Video Sweepstakes

Jeff Siner / Charlotte Observer

The State Board of Elections has ruled no laws were broken when an Oklahoma man with ties to illegal gambling gave $270,000 to the campaigns of leading North Carolina politicians.

Michael Tomsic

The single largest donor to candidates for North Carolina's General Assembly in 2012 turns out to be a video gambling software executive who now faces racketeering charges in Florida. New data compiled by the nonprofit Democracy North Carolina shows Chase Burns donated more than $230,000 to Governor Pat McCrory, candidates for state legislature and the North Carolina Republican Party. 

Chase Burns is not a name many North Carolina lawmakers know, but his money flowed into the campaigns of more than 60 of them last year – both Democrats and Republicans.

CMPD Warning Sweepstakes Parlors Of New Law

Jan 10, 2013
Julie Rose

Charlotte-Mecklenburg Police officers are paying personal visits to all "sweepstakes parlors" in the area this week urging proprietors to make sure they're complying with a new ban on the electronic games. WFAE's Julie Rose reports:

CMPD Deputy Chief Vicki Foster estimates there are about 100 free-standing sweepstakes parlors in Mecklenburg County. Most shut down about a week ago when a state ban on the games went into effect, but Foster expects many to reopen in the coming days.

Unclear Future For Sweepstakes Parlors As Ban Takes Effect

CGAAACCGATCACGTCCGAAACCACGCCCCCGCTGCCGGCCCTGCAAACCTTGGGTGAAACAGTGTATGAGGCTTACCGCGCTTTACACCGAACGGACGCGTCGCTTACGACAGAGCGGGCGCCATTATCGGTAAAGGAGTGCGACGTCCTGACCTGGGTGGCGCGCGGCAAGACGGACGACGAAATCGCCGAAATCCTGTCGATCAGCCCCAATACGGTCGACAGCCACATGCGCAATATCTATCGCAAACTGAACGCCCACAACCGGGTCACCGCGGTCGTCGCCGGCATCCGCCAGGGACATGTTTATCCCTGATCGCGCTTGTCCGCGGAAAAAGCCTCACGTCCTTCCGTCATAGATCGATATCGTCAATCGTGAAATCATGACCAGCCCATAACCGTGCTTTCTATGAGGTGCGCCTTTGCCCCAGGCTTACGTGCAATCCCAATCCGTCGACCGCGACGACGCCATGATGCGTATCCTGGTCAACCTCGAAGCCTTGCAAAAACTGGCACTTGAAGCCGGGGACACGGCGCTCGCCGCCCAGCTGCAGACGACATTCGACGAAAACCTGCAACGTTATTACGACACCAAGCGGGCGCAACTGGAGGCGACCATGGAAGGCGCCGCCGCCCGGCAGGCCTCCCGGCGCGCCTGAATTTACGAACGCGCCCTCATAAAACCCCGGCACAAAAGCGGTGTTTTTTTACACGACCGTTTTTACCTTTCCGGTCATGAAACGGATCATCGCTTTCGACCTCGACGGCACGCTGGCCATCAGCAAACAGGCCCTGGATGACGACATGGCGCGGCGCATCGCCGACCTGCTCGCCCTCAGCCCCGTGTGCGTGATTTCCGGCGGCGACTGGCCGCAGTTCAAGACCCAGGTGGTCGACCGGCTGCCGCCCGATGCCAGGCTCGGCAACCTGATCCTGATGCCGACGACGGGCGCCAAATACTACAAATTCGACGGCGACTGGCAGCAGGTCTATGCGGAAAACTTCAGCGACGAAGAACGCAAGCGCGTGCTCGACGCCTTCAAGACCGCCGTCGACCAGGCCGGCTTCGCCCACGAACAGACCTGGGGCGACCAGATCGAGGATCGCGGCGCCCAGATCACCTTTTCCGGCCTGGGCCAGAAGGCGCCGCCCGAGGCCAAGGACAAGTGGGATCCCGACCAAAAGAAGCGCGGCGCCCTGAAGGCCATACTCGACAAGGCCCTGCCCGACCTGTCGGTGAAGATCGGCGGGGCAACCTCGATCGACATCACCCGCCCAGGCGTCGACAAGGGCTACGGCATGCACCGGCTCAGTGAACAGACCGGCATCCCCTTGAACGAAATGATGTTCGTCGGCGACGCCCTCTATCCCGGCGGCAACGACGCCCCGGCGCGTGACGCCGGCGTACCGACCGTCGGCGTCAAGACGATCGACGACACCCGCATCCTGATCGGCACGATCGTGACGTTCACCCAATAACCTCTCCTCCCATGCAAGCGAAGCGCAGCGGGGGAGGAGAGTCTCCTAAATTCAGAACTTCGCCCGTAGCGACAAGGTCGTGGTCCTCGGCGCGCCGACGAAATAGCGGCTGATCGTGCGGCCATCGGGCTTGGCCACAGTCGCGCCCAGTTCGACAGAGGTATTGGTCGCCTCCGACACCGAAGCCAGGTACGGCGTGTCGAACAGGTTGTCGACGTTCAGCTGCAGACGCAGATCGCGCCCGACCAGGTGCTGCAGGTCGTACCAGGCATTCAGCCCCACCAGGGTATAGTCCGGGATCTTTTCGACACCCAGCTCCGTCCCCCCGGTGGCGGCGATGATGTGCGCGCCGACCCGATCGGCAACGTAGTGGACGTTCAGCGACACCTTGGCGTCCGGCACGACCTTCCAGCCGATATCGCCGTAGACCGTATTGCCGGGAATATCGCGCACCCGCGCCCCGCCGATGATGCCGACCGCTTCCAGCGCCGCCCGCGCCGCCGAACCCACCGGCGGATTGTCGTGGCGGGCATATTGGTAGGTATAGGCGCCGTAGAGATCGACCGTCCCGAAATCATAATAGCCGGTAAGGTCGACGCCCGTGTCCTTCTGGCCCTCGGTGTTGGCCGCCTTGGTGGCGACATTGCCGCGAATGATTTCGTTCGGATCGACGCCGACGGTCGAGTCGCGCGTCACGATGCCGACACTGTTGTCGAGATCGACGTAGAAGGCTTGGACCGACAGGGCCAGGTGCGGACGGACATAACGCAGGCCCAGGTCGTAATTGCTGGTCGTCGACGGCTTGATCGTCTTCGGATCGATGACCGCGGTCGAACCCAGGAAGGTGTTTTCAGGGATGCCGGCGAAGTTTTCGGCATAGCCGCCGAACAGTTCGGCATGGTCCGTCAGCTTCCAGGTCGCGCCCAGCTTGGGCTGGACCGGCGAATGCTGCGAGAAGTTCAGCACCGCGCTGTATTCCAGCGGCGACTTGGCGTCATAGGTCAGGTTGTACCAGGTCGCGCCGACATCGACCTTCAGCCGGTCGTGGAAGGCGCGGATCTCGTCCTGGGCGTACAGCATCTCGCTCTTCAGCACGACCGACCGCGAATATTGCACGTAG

Jan 3, 2013
Jeff Siner / Charlotte Observer

A December N.C. Supreme Court decision that upheld a ban on video sweepstakes machines goes into effect Thursday.

But it’s unclear whether the sweepstakes parlors that have opened in Charlotte and across the state will be closed – or whether their owners will find a way to comply with the law, as some have said they will do.

The city of Charlotte said it’s monitoring potential legal challenges to the N.C. Supreme Court decision, as well as attempts by the sweepstakes industry to make their machines compliant.

NC High Court Upholds Video Sweepstakes Ban

Dec 14, 2012

The North Carolina Supreme Court has upheld a law banning video sweepstake games offered in more than a thousand café-type establishments statewide. 

"Once it's ruled that it's not allowable in the state, then you'll see us start closing locations down," says Tony Whisnant, who operates four sweepstakes parlors, including on in Charlotte.

Whisnant says he's still looking through the ruling to see if there's a way to make his games legal.